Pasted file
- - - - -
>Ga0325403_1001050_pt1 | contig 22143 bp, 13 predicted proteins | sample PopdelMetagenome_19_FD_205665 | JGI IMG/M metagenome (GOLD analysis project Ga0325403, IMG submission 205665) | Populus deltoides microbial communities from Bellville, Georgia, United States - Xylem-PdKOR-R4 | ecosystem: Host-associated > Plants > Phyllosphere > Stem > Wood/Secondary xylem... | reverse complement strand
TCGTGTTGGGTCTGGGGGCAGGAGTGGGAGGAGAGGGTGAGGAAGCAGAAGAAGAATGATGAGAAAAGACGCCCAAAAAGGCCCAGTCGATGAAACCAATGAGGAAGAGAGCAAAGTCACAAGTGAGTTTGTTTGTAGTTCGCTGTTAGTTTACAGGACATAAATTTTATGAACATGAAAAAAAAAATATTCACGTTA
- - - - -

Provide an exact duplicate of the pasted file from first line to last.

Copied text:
>Ga0325403_1001050_pt1 | contig 22143 bp, 13 predicted proteins | sample PopdelMetagenome_19_FD_205665 | JGI IMG/M metagenome (GOLD analysis project Ga0325403, IMG submission 205665) | Populus deltoides microbial communities from Bellville, Georgia, United States - Xylem-PdKOR-R4 | ecosystem: Host-associated > Plants > Phyllosphere > Stem > Wood/Secondary xylem... | reverse complement strand
TCGTGTTGGGTCTGGGGGCAGGAGTGGGAGGAGAGGGTGAGGAAGCAGAAGAAGAATGATGAGAAAAGACGCCCAAAAAGGCCCAGTCGATGAAACCAATGAGGAAGAGAGCAAAGTCACAAGTGAGTTTGTTTGTAGTTCGCTGTTAGTTTACAGGACATAAATTTTATGAACATGAAAAAAAAAATATTCACGTTA